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In python, how do I concatenate 3 lists using a list comprehension?

Have:

    list1 = [1,2,3,4]
    list2 = [5,6,7,8]
    list3 = [9,10,11,12]

Want:

    allList = [1,2,3,4,5,6,7,8,9,10,11,12]

I tried using a list comprehension, but I'm not very good at them yet. These are what I have tried:

    allList = [n for n in list1 for n in list2 for n in list3 ]

this was a bad idea, obviously and yielded len(list1)*len(list2)*len(list3) worth of values. Oops. So I tried this:

    allList = [n for n in list1, list2, list3]

but that gave me allList = [list1, list 2, list3] (3 lists of lists)

I know you can concatenate using the + operator (as in x = list1 + list2 + list3)but how do you do this using a simple list comprehension?

There is a similar question here: Concatenate 3 lists of words , but that's for C#.

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I can't see the benefits of doing that :S –  jabaldonedo Aug 7 '13 at 21:51
    
Can you explain what benefit you think you're getting from using a list comprehension? I think you must have some misconception regarding what they do. –  Peter DeGlopper Aug 7 '13 at 21:52
    
I'm learning list comprehensions and struggling a little, but I have need for them all over the place. To me, a = list(x) + list(y) + list(z) has limited functionality (for instance, you can't typically just drop a lambda in there.) But if I understood how to concatenate lists using list comprehensions WITHOUT using sum() or +, I could build on that capability pretty quickly. I am just looking for help trying to understand list comprehensions from first principles. –  TheProletariat Aug 8 '13 at 15:48
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4 Answers

A better solution is to use itertools.chain instead of addition. That way, instead of creating the intermediate list list1 + list2, and then another intermediate list list1 + list2 + list3, you just create the final list with no intermediates:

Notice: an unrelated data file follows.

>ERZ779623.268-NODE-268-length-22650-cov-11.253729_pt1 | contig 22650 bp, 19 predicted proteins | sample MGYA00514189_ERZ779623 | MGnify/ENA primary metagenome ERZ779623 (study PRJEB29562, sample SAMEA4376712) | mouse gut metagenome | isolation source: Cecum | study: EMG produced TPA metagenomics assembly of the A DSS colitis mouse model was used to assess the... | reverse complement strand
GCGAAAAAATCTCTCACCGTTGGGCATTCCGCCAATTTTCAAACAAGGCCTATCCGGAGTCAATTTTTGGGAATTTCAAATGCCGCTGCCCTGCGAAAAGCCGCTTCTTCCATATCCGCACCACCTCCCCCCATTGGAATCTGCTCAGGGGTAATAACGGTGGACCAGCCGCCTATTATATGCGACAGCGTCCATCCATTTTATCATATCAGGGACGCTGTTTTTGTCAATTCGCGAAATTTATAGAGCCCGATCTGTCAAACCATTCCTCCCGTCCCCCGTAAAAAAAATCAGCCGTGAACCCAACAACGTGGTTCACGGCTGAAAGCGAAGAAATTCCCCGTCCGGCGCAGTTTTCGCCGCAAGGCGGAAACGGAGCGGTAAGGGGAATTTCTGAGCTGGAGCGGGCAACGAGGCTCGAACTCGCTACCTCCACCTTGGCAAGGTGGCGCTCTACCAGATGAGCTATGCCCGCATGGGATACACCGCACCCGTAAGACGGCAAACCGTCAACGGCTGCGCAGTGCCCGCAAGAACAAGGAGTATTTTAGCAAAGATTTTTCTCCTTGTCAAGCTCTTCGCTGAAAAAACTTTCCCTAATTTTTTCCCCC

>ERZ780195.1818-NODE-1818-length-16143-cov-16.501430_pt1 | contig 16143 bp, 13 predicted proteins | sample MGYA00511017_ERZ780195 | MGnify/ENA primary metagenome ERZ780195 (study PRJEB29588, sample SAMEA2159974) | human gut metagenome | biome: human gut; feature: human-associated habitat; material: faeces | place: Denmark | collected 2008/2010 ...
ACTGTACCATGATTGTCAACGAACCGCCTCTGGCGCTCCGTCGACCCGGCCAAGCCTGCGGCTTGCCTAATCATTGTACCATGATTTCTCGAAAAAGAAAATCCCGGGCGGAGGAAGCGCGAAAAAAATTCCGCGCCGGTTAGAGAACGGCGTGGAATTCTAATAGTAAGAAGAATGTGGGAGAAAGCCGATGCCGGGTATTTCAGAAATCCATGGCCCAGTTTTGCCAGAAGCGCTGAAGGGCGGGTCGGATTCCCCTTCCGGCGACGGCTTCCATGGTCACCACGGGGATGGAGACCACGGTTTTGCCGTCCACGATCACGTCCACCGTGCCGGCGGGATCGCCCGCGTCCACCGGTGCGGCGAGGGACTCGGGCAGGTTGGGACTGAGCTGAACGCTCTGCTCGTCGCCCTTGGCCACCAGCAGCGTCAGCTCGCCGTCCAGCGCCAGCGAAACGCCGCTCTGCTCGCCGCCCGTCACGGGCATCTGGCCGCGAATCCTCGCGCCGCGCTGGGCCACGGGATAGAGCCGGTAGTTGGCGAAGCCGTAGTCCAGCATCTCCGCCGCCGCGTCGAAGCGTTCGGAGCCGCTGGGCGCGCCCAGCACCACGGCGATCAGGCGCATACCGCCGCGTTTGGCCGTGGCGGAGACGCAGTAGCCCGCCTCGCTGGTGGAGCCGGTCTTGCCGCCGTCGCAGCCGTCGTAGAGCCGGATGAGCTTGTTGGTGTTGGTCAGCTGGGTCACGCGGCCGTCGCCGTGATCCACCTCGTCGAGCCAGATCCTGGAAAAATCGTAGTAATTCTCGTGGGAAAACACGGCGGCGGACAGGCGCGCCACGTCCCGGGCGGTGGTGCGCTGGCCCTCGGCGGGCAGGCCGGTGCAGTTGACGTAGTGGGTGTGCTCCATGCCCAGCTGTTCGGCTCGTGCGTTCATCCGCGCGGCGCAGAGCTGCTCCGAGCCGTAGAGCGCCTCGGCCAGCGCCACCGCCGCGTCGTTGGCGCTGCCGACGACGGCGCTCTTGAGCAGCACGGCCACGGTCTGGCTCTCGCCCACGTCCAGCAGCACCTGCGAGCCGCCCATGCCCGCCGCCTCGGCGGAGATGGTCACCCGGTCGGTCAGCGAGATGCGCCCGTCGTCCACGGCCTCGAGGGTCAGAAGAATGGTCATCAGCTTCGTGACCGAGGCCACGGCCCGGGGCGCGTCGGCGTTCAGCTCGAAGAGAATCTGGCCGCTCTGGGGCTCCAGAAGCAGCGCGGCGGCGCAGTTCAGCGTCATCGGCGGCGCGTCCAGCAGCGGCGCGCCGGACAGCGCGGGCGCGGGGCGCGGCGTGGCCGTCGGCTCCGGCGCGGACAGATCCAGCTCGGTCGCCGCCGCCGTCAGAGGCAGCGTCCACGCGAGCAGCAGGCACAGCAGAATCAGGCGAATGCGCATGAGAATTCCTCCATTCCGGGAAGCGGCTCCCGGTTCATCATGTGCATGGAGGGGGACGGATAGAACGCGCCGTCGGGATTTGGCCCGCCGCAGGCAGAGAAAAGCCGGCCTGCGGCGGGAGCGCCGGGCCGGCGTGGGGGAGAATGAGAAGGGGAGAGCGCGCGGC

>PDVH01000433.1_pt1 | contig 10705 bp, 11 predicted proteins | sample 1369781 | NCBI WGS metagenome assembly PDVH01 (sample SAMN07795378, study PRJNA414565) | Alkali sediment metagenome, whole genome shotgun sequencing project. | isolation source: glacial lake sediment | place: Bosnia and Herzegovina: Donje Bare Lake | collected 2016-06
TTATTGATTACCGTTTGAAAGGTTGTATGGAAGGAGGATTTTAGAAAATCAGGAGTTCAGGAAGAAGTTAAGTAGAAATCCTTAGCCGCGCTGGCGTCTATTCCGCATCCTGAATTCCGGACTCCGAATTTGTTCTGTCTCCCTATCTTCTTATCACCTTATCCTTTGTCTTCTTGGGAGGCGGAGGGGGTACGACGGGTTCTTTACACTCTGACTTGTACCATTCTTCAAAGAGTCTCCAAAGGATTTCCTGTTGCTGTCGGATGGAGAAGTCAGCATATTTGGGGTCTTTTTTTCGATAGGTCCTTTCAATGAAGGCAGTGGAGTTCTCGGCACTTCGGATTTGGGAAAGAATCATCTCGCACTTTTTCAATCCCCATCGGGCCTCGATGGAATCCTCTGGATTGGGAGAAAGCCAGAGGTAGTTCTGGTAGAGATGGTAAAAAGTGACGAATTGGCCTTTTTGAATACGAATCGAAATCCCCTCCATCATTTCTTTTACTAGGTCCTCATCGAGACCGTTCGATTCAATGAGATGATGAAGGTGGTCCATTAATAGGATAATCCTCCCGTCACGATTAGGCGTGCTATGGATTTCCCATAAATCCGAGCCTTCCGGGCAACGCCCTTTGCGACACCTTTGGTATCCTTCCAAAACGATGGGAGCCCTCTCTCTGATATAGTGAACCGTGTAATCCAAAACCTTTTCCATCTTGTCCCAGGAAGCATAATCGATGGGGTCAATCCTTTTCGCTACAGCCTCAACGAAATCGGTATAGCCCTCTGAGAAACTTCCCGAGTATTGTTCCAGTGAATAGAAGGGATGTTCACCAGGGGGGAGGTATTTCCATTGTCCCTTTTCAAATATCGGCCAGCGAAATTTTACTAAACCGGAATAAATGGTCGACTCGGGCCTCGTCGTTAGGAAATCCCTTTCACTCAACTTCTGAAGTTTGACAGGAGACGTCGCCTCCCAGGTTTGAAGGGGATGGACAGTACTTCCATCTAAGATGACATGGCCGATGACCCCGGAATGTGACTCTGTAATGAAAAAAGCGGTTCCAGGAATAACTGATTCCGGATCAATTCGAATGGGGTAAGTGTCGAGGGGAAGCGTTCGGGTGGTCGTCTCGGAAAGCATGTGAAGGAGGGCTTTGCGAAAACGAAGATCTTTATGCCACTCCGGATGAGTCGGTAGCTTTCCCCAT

allList = [x for x in itertools.chain(list1, list2, list3)]

However, an empty list comprehension like this is pretty silly; just use the list function to turn any arbitrary iterable into a list:

allList = list(itertools.chain(list1, list2, list3))

Or, even better… if the only reason you need this is to loop over it, just leave it as an iterator:

for thing in itertools.chain(list1, list2, list3):
    do_stuff(thing)

While we're at it, the "similar question" you linked to is actually a very different, and more complicated, question. But, because itertools is so cool, it's still a one-liner in Python:

itertools.product(list1, list2, list3)

Or, if you want to print it out in the format specified by that question:

print('\n'.join(map(' '.join, itertools.product(list1, list2, list3))))
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+1 for list(something); surprised this isn't used more often. –  Burhan Khalid Aug 7 '13 at 22:04
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You can do allList = list1 + list2 + list3 instead of allList = [x for x in list1 + list2 + list3]

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Here are some options:

>>> sum([list1, list2, list3], [])
[1, 2, 3, 4, 5, 6, 7, 8, 9, 10, 11, 12]

>>> list1 + list2 + list3
[1, 2, 3, 4, 5, 6, 7, 8, 9, 10, 11, 12]

With comprehension: (it's really not necessary)

>>> [x for x in  sum([list1, list2, list3], [])]
[1, 2, 3, 4, 5, 6, 7, 8, 9, 10, 11, 12]
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I figured out how to do this in a list comprehension using the + operator, which is simple and works well. It's just:

allList = [x for x in list1 + list2 + list3]

I'm sure + is a shortcut for some concatenation method, but I don't know which one.

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2  
If you use list1 + list2 + list3, you don't need a list comprehension. That creates a new list altogether. –  Rohit Jain Aug 7 '13 at 21:50
    
Why do you even want to do that? That's extra overhead compared to allList = list1 + list2 + list3 for no gain I can see. –  Peter DeGlopper Aug 7 '13 at 21:50
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